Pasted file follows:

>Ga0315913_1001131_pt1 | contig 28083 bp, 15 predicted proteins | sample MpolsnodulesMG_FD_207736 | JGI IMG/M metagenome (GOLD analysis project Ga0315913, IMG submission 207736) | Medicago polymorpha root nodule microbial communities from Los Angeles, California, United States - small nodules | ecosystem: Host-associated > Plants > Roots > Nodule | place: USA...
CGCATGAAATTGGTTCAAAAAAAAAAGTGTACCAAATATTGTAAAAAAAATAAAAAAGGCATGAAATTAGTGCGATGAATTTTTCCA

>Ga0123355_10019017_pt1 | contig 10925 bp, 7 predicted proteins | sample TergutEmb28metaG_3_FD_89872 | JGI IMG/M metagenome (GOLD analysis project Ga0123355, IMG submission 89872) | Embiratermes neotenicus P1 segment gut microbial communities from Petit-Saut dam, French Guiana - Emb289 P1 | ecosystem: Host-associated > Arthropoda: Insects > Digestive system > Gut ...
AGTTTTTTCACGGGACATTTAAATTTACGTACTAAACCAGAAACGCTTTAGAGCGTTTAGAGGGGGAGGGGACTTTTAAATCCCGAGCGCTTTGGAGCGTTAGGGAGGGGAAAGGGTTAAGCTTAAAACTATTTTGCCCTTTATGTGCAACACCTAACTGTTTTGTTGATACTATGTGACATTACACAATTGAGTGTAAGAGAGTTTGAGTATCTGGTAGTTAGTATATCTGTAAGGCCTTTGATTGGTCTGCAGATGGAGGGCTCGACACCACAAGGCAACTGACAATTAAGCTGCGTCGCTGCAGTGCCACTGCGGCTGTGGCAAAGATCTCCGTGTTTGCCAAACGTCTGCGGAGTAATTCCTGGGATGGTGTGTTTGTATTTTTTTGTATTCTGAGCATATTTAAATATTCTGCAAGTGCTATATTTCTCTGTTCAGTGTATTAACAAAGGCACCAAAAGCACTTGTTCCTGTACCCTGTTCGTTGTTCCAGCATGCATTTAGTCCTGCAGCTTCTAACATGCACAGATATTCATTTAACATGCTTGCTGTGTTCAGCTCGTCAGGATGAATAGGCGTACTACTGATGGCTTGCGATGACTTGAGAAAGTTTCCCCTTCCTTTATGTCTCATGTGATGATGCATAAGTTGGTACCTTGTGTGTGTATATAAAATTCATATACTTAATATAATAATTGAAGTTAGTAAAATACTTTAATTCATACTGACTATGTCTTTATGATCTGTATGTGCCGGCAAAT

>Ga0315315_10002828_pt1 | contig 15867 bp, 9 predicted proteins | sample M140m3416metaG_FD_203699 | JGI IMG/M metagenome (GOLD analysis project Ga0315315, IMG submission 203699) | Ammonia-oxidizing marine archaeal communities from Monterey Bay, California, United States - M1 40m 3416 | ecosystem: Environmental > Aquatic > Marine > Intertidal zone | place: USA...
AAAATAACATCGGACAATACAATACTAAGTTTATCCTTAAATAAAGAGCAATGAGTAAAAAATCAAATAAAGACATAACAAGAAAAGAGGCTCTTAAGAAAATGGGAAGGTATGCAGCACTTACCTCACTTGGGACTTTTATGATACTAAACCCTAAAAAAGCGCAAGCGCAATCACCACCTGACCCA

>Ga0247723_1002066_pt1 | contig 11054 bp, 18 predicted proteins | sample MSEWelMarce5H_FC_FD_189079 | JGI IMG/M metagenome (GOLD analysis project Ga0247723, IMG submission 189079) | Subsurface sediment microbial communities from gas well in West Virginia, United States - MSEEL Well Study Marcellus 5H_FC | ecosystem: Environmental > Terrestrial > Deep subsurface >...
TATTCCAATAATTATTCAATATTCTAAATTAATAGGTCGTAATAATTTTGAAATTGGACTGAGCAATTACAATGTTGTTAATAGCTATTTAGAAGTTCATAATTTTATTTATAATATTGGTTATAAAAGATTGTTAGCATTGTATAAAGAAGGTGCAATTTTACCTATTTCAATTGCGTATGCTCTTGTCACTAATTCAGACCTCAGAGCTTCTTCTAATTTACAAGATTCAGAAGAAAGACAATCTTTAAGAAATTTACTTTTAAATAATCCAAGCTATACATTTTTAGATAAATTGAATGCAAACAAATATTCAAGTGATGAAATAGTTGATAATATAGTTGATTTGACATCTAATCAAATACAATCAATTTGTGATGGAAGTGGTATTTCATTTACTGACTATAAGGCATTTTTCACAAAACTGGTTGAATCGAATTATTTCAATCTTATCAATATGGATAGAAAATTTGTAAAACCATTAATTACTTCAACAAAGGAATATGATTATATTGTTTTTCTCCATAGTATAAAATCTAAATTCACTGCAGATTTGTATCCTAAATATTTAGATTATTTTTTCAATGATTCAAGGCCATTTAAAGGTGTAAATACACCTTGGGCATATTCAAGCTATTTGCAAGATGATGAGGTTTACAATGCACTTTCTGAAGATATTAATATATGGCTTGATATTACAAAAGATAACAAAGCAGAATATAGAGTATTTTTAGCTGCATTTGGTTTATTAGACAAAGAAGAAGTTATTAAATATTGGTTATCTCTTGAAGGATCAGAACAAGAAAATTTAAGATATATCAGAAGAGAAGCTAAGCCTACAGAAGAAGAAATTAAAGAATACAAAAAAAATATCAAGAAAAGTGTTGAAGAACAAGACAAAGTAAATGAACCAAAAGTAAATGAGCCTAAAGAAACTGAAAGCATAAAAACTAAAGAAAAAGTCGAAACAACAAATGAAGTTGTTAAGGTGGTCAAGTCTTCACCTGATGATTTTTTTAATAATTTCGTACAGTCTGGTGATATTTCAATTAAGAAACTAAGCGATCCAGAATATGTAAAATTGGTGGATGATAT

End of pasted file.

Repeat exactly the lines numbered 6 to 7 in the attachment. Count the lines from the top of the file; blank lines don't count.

AAAATAACATCGGACAATACAATACTAAGTTTATCCTTAAATAAAGAGCAATGAGTAAAAAATCAAATAAAGACATAACAAGAAAAGAGGCTCTTAAGAAAATGGGAAGGTATGCAGCACTTACCTCACTTGGGACTTTTATGATACTAAACCCTAAAAAAGCGCAAGCGCAATCACCACCTGACCCA

>Ga0247723_1002066_pt1 | contig 11054 bp, 18 predicted proteins | sample MSEWelMarce5H_FC_FD_189079 | JGI IMG/M metagenome (GOLD analysis project Ga0247723, IMG submission 189079) | Subsurface sediment microbial communities from gas well in West Virginia, United States - MSEEL Well Study Marcellus 5H_FC | ecosystem: Environmental > Terrestrial > Deep subsurface >...